5 Common Mouth Sores and Caring for Them
In today’s blog we’re discussing some of the most common sores that appear in the mouth and how to care for them. There are many causes and reasons we develop sores in our mouth, but in many cases they will resolve on their own or with the help of a dentist.
1 . Canker Sores: This is by far the most common sore that we see in the mouth. Despite their small size they are often painful, especially if exposed to salty food or citrus fruits. Their onset is typically brought on by stress, fatigue, vitamin deficiency (most commonly B-12), or premenstrual hormones in women. These sores usually take 7 to 10 days to heal. Some over the counter products such as “Canker Cover” are available for to help relieve symptoms. Anti-inflammatory drugs like ibuprofen and warm salt water rinses will help. It is also recommended to practice gentle brushing and try using a sensitivity toothpaste without abrasives or foaming agents while a canker sore is present. Canker sores are not contagious.
2. Cold Sores: Cold sores are contagious and most often appear on the upper or lower lip and last 1 to 2 weeks. Cold sores are caused by the herpes virus. Because cold sores are recurrent, the virus lays dormant in cells until it is triggered again. Common triggers include stress, fatigue, sun exposure, and changes in menstrual cycle in women. Over the counter numbing agents are available to help alleviate discomfort while they heal. Prescription ointments are also available that have antiviral medication in them. If you have a cold sore, be careful kissing or wiping your mouth with your hands, and don’t pick at them!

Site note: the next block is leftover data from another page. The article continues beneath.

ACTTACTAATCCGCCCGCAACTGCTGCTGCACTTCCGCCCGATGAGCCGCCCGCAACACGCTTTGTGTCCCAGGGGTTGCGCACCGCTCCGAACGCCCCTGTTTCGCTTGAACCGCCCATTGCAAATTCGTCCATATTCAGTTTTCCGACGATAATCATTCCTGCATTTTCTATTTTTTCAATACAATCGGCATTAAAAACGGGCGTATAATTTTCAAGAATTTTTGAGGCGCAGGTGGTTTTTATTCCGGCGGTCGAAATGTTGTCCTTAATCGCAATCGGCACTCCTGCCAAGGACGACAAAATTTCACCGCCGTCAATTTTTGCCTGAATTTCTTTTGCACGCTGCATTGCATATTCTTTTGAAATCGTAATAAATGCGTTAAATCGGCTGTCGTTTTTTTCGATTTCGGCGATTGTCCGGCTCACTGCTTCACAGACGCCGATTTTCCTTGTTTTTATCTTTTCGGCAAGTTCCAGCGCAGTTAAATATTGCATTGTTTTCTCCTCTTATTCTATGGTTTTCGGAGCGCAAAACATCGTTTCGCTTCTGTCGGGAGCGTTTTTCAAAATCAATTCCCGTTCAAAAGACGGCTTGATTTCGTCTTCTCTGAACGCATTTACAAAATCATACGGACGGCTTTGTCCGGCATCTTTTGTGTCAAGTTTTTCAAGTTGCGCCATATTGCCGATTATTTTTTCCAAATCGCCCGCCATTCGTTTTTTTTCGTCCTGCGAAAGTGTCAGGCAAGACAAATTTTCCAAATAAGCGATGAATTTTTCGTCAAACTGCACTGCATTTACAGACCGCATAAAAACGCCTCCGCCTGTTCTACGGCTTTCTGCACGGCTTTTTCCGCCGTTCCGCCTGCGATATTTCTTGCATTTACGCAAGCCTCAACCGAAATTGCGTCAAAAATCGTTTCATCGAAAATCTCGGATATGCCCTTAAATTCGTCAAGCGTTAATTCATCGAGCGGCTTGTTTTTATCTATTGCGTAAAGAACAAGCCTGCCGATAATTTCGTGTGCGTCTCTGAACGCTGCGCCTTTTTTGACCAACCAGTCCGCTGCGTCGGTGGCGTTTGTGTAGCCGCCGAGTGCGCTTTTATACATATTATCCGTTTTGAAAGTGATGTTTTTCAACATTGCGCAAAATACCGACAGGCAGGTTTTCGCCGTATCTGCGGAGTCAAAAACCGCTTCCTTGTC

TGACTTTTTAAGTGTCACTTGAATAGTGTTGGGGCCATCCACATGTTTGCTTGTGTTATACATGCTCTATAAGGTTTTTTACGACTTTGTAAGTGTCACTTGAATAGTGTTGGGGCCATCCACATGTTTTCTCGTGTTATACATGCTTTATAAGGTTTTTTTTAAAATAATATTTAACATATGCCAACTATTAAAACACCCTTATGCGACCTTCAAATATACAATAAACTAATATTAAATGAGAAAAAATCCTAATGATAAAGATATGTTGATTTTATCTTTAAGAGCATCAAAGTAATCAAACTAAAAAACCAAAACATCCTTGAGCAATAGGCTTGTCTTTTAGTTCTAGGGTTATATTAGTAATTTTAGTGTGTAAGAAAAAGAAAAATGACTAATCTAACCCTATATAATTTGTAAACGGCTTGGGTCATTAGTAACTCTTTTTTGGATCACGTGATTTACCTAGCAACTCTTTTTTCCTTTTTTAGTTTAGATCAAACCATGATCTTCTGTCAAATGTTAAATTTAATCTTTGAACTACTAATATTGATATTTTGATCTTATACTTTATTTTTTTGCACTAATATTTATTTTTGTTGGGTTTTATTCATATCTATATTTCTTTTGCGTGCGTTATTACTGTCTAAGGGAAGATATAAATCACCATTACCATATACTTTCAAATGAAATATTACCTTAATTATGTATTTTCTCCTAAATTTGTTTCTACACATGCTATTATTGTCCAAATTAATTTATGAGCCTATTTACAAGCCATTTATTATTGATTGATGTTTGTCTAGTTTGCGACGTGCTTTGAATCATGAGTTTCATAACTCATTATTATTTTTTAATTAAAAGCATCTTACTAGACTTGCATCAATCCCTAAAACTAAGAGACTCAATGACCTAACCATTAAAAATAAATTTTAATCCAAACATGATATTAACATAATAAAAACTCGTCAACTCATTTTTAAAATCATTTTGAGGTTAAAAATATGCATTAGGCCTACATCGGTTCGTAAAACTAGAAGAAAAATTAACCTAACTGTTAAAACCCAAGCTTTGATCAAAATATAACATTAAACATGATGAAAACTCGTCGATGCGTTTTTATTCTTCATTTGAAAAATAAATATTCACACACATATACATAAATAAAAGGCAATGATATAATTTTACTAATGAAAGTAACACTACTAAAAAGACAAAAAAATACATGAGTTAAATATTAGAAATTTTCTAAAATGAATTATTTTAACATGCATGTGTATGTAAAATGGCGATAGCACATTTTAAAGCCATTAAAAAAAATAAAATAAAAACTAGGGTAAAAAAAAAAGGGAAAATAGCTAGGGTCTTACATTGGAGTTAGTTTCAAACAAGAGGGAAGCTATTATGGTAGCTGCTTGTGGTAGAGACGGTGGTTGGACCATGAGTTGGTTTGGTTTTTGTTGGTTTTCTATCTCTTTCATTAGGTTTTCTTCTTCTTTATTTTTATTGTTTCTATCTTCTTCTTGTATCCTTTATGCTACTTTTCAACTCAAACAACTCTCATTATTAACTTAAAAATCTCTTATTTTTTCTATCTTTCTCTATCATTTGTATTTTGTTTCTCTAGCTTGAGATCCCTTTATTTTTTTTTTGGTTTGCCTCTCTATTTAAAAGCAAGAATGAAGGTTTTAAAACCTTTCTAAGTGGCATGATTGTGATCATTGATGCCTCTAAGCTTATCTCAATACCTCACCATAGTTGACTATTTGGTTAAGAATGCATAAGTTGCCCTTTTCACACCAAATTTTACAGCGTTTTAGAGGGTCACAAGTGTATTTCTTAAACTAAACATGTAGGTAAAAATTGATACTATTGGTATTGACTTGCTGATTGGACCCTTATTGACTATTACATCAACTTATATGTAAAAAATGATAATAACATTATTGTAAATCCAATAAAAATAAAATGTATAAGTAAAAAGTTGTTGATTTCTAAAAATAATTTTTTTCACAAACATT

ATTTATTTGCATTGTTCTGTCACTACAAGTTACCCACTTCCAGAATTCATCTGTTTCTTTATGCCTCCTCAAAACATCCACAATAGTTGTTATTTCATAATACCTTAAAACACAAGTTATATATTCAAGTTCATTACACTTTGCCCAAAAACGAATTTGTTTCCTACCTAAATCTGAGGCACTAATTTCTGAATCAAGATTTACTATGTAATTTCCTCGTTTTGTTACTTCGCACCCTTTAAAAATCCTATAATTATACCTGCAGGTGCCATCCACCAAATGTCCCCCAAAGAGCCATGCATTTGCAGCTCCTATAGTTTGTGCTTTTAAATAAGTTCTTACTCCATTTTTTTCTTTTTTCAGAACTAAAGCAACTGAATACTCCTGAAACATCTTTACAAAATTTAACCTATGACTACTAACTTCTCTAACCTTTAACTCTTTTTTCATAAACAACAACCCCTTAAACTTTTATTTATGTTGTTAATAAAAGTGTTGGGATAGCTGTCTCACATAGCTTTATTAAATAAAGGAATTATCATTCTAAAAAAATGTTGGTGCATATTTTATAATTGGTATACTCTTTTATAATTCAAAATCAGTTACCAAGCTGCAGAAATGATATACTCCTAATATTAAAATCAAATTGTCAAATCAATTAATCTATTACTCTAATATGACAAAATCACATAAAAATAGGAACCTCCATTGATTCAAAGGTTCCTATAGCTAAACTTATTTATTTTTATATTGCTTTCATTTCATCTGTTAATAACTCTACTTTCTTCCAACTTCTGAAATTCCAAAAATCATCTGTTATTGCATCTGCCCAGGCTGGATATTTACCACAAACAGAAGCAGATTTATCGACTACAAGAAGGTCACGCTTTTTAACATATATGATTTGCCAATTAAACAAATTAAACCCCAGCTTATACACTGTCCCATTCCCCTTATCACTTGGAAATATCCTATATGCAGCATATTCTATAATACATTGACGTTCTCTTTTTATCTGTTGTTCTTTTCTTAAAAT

3. Burns: If you’re anything like Dr. Johnson and Dr. Long, you’re eager to get that first bite of a steaming piece of pizza. OUCH! Eating hot food or drinking hot liquids can lead to burns on the roof of the mouth, tongue, or cheeks. Applying ice directly to the site following the burn can lessen the discomfort and sucking on ice or a popsicle can also help during the healing process. Like most lesions in the mouth it will take about a week to heal.
4. Cheek/Tongue Bite: OUCH! Don’t you hate when you’re chomping on your favorite meal or a piece of gum and catch your tongue or cheek? The worst part is that you often bite the same area again because it swells up. These areas will heal on their own, but anti-inflammatory drugs like ibuprofen and warm salt water rinses can help with the discomfort.
5. Sores From Braces or Dentures: We all know that braces and dentures both serve a purpose, but boy can they annoying sometimes. If a sharp area on your braces is causing cuts on your cheeks or lips simply apply some wax over the bracket to help alleviate the irritated area. If a denture is causing sore spots it may need an adjustment or a piece of trapped food may be irritating your gums. Check and clean the dentures first and if that does not alleviate the discomfort schedule an appointment with Dr. Johnson or Dr. Long to get the denture adjusted and fitting properly again. The fit of dentures can change over time due to various factors such as weight loss or resorption of bone, so it is important to have regular check ups to make sure the dentures are fitting properly.
That does it for today’s blog. We hope that you find this information helpful and please do not hesitate to call the office at 317-535-7141 if you have any questions or are in need a check up.